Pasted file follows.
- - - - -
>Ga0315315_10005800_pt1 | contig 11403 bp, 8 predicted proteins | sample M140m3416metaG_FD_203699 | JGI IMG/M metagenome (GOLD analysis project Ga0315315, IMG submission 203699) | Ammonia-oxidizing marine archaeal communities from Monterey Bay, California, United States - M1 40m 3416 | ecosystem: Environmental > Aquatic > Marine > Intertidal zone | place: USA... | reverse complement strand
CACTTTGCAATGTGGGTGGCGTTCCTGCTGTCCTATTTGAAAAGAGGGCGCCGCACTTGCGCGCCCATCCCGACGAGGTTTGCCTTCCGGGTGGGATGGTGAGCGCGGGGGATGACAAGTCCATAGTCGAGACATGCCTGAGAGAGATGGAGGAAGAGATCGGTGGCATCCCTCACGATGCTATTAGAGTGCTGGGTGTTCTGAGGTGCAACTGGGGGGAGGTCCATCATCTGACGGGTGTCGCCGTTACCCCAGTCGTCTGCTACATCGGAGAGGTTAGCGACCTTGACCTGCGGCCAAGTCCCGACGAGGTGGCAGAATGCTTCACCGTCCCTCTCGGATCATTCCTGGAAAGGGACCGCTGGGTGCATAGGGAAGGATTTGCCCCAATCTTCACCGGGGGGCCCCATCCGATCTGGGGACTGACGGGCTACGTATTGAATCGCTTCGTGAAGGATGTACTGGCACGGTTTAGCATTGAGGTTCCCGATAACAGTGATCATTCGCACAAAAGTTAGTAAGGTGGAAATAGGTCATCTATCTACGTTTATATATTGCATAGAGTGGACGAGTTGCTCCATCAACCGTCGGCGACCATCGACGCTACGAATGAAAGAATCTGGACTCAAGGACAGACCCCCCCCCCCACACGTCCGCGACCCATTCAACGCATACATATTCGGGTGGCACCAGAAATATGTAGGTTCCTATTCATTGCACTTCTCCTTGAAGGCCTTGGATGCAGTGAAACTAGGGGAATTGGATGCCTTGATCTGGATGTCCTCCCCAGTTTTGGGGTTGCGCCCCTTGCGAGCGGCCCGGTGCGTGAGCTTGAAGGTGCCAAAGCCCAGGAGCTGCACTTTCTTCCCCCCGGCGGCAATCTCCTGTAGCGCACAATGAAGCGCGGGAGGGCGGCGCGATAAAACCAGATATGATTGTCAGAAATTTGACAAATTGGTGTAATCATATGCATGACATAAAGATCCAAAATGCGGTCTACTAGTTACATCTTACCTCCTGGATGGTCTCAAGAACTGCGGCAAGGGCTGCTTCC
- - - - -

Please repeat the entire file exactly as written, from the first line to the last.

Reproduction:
>Ga0315315_10005800_pt1 | contig 11403 bp, 8 predicted proteins | sample M140m3416metaG_FD_203699 | JGI IMG/M metagenome (GOLD analysis project Ga0315315, IMG submission 203699) | Ammonia-oxidizing marine archaeal communities from Monterey Bay, California, United States - M1 40m 3416 | ecosystem: Environmental > Aquatic > Marine > Intertidal zone | place: USA... | reverse complement strand
CACTTTGCAATGTGGGTGGCGTTCCTGCTGTCCTATTTGAAAAGAGGGCGCCGCACTTGCGCGCCCATCCCGACGAGGTTTGCCTTCCGGGTGGGATGGTGAGCGCGGGGGATGACAAGTCCATAGTCGAGACATGCCTGAGAGAGATGGAGGAAGAGATCGGTGGCATCCCTCACGATGCTATTAGAGTGCTGGGTGTTCTGAGGTGCAACTGGGGGGAGGTCCATCATCTGACGGGTGTCGCCGTTACCCCAGTCGTCTGCTACATCGGAGAGGTTAGCGACCTTGACCTGCGGCCAAGTCCCGACGAGGTGGCAGAATGCTTCACCGTCCCTCTCGGATCATTCCTGGAAAGGGACCGCTGGGTGCATAGGGAAGGATTTGCCCCAATCTTCACCGGGGGGCCCCATCCGATCTGGGGACTGACGGGCTACGTATTGAATCGCTTCGTGAAGGATGTACTGGCACGGTTTAGCATTGAGGTTCCCGATAACAGTGATCATTCGCACAAAAGTTAGTAAGGTGGAAATAGGTCATCTATCTACGTTTATATATTGCATAGAGTGGACGAGTTGCTCCATCAACCGTCGGCGACCATCGACGCTACGAATGAAAGAATCTGGACTCAAGGACAGACCCCCCCCCCCACACGTCCGCGACCCATTCAACGCATACATATTCGGGTGGCACCAGAAATATGTAGGTTCCTATTCATTGCACTTCTCCTTGAAGGCCTTGGATGCAGTGAAACTAGGGGAATTGGATGCCTTGATCTGGATGTCCTCCCCAGTTTTGGGGTTGCGCCCCTTGCGAGCGGCCCGGTGCGTGAGCTTGAAGGTGCCAAAGCCCAGGAGCTGCACTTTCTTCCCCCCGGCGGCAATCTCCTGTAGCGCACAATGAAGCGCGGGAGGGCGGCGCGATAAAACCAGATATGATTGTCAGAAATTTGACAAATTGGTGTAATCATATGCATGACATAAAGATCCAAAATGCGGTCTACTAGTTACATCTTACCTCCTGGATGGTCTCAAGAACTGCGGCAAGGGCTGCTTCC